“BOLD”

Merriam Webster defines “bold” as…

bold

[bohld]

adjective, -er, -est.

1.not hesitating or fearful in the face of actual or possibledanger or rebuff; courageous and daring: a bold hero.
2.not hesitating to break the rules of propriety; forward;impudent: He apologized for being so bold as to speak to theemperor.
3.necessitating courage and daring; challenging: a boldadventure.
4.beyond the usual limits of conventional thought or action;imaginative: Einstein was a bold mathematician. a difficultproblem needing a bold answer.
5.striking or conspicuous to the eye; flashy; showy: a bold pattern.

If I had a dollar for every time I heard coffee flavors referred to as “bold,” I could retire at age 25. No, seriously. Starbux, Petes, and all the other big names in coffee have used this term to describe dark, rich, full bodied, and generally bitter coffees. Makes sense, if that is the agreed upon term. However, many in the artisan coffee industry would likely disagree.

I never utilize the term unless it is to differentiate “good” and “bad” coffee knowledge. My coffee sensei told me the term was coined by these corporations though it doesn’t make sense; liquid (more notably coffee) cannot brave or daring, nor is one adventurous for imbibing it. True, I thought. The more I saw the word “bold” used to describe coffee, the more pretentious I became. I would think, “what barbaric terminology.” It basically put a shop’s image and marketing along the same lines as Starbux; buzz words appealing to those who don’t really know coffee.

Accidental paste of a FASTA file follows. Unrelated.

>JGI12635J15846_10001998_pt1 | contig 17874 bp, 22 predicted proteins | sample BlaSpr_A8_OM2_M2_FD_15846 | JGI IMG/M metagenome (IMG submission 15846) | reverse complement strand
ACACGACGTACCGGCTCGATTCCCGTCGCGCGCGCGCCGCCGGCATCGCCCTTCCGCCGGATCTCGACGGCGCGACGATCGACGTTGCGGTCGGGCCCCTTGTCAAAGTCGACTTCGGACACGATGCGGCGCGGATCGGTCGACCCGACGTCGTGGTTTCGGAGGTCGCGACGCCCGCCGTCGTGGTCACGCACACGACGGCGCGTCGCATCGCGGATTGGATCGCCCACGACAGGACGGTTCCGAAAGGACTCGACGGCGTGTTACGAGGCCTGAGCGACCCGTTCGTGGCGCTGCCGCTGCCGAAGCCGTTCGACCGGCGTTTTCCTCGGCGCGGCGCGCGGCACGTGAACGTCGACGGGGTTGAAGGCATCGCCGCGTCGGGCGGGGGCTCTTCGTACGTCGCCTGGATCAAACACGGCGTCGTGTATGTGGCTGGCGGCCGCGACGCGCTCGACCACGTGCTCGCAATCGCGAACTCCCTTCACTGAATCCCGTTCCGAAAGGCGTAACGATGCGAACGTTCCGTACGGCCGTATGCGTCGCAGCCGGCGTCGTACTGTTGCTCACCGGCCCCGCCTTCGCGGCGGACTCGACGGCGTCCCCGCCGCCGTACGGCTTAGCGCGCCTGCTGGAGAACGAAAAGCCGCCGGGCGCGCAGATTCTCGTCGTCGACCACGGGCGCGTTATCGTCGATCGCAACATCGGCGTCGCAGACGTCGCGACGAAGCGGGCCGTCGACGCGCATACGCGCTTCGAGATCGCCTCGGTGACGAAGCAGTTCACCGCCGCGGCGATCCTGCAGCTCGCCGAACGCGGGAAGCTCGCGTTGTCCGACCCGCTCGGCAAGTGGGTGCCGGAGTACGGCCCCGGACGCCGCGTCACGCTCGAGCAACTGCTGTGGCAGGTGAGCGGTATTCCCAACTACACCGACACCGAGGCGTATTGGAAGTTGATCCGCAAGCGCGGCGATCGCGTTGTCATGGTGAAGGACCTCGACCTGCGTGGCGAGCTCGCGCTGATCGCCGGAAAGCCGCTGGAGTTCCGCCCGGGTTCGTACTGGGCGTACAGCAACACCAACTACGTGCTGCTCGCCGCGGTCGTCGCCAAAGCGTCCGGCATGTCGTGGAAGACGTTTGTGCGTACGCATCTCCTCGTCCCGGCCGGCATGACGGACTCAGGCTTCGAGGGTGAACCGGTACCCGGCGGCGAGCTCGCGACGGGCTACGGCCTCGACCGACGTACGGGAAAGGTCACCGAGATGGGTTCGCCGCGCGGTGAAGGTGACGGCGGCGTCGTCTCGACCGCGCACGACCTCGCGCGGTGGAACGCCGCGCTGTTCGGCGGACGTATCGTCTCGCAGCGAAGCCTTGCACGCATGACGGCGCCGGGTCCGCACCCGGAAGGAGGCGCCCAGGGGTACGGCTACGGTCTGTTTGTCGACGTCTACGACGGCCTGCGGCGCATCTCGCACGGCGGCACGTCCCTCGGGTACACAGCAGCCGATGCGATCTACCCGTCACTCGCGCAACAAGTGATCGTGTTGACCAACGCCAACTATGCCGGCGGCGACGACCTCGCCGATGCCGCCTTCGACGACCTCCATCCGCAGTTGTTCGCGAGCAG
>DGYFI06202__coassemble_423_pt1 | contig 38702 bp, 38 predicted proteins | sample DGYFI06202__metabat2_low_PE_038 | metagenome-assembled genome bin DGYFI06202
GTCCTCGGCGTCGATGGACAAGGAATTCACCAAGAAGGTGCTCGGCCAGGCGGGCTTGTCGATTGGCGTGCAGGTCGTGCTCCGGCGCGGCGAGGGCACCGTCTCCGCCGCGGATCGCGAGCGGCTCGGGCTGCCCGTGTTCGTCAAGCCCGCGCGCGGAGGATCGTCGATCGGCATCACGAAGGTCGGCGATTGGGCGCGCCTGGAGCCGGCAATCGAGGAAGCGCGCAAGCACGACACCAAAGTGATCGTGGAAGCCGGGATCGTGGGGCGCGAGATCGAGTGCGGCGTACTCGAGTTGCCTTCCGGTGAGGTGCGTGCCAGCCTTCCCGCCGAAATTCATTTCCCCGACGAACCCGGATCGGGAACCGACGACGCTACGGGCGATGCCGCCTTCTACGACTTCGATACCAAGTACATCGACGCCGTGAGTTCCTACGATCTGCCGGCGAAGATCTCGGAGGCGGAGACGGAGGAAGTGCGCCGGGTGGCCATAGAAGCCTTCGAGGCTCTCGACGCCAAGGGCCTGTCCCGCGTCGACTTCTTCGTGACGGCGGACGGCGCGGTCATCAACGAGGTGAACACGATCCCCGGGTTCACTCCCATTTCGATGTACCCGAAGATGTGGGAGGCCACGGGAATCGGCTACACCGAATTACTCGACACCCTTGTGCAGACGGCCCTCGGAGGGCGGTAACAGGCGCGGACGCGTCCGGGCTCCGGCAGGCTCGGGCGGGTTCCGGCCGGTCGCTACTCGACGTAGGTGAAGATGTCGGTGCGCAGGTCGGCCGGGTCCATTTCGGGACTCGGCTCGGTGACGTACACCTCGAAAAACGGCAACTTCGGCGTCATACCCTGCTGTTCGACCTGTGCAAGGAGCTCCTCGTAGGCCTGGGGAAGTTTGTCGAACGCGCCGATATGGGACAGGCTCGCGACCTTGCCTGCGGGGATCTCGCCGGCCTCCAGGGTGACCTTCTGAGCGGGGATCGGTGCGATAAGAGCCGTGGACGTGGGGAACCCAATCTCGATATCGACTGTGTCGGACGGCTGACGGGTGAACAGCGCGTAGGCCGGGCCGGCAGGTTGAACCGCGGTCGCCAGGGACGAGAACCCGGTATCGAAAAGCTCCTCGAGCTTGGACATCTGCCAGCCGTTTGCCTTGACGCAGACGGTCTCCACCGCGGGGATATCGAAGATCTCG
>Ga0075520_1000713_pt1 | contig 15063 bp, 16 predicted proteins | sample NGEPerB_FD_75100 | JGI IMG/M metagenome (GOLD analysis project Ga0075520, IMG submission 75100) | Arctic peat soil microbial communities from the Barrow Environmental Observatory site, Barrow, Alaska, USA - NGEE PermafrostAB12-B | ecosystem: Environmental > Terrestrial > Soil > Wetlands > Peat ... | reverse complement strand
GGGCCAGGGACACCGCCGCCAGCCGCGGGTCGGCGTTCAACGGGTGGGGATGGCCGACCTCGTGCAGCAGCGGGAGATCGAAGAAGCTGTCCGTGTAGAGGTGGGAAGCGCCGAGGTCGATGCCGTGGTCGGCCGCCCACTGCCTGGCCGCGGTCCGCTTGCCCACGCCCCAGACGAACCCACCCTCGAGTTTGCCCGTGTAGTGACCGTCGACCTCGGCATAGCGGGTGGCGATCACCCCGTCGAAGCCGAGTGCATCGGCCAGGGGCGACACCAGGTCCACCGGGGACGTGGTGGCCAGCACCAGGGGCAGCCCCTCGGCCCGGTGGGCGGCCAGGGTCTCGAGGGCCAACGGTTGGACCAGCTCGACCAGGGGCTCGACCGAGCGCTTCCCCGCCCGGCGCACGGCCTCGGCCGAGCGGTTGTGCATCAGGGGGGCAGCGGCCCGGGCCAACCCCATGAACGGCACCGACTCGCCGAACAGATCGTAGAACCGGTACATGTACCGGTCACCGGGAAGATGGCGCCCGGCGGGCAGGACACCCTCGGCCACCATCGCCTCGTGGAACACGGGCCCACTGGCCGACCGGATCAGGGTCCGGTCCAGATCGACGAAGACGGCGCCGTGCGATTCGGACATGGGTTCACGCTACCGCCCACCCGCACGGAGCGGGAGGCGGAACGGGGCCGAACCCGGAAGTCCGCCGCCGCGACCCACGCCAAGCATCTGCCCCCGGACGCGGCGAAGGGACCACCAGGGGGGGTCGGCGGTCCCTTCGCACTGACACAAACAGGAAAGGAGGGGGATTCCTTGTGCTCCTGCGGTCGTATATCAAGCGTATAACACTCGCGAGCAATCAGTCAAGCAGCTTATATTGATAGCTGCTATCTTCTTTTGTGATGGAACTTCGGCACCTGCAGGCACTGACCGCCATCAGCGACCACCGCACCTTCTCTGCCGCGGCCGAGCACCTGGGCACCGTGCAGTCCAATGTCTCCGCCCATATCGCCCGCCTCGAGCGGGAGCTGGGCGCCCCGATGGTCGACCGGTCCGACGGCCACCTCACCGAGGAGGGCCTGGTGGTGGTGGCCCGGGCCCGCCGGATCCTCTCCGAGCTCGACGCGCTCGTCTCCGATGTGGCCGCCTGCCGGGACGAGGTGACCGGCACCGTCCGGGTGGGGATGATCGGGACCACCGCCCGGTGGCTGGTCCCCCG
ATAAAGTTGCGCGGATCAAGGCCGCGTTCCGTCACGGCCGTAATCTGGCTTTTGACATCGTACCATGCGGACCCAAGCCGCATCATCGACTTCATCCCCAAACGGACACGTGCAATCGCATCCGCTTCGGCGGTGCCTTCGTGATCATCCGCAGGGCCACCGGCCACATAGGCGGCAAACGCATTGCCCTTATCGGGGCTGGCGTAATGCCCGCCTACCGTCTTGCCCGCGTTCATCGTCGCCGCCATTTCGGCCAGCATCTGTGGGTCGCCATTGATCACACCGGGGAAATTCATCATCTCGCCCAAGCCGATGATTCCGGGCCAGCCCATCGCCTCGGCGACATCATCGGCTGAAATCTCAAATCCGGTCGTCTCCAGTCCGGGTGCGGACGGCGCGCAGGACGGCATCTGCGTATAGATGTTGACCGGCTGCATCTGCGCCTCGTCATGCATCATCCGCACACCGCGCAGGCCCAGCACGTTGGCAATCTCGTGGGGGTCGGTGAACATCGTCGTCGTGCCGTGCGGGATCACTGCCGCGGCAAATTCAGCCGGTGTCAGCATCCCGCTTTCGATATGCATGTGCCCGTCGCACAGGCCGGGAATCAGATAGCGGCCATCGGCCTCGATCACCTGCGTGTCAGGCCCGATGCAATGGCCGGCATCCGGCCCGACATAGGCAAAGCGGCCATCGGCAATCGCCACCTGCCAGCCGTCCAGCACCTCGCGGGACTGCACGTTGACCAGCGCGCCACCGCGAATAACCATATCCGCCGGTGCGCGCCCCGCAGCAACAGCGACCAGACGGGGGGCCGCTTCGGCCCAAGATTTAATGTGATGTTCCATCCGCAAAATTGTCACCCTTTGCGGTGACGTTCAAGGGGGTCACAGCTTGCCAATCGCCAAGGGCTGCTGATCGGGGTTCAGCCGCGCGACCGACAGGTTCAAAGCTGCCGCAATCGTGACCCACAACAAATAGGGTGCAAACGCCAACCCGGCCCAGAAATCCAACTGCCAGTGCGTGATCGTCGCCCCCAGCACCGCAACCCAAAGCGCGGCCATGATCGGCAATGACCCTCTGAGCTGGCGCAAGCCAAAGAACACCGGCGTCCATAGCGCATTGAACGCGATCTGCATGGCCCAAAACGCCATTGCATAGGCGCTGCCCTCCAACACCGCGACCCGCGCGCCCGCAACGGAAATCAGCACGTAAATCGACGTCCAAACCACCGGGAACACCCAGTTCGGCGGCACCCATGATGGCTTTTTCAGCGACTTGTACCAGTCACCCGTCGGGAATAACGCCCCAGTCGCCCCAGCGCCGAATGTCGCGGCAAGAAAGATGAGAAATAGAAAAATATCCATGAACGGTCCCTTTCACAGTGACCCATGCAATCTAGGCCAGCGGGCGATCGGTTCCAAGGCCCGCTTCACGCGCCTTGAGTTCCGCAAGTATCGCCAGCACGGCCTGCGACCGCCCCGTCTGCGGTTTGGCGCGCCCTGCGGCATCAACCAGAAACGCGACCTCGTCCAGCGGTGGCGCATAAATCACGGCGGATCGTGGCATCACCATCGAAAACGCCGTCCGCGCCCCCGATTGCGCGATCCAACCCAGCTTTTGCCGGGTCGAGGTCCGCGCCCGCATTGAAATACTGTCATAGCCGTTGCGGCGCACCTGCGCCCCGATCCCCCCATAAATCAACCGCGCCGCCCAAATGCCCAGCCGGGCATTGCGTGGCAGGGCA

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One day, I walked into a well known Santa Cruz establishment. They will remain unnamed since I am not out to bad mouth this place. I sat down, ordered a coffee to try out the shop’s beans. My friend Sal and I asked about the different coffees available. The young, hip woman serving us suggested an El Salvador. A note about South American coffee: generally, they are known for their acidity due to Wet processing, though this is not always the case. Some can taste more earthy than others, some more on the sour side, some outright bland. I expected an explanation about acidity. Her response was, “if I had to describe it, I would say it’s bold.”

I sat, stunned. I looked at Sal, then back at the server. “Bold? Oh, well, alright let’s try it.” I was surprised, she must have meant earthy. How rad, an earthy El Salvador coffee! I got my coffee, tasted it, and was stunned for a second time. It was nowhere near “bold.” Frankly, it was pretty typical of a South American coffee and not exactly the most flavorful cup I have had from the region. The head barista must have caught wind of this because once she left he asked, “what do you think?” I was terse, “this is nowhere near ‘bold,’ it is nothing but acidic. I am a little surprised she would say that.” He seemed displeased, even a little offended. This, I believe, was an aberration. The server was new and I am still a regular patron of that shop.

The point of this story was to demonstrate how pervasive the term is and demonstrate how it can be misleading, aside from being kind of funny. Maybe the barista thought I was inexperienced and using buzz terms would spark my interest in the coffee, or maybe she really thought the coffee was “bold.” More likely, she probably had never tried it. In any case, terms like “bold,” atleast for me, are more of a mark of inexperience and a lack of knowledge than anything else. This is just me, but if you are going to use a term like that to describe coffee, be ready to be compared to Starbux.

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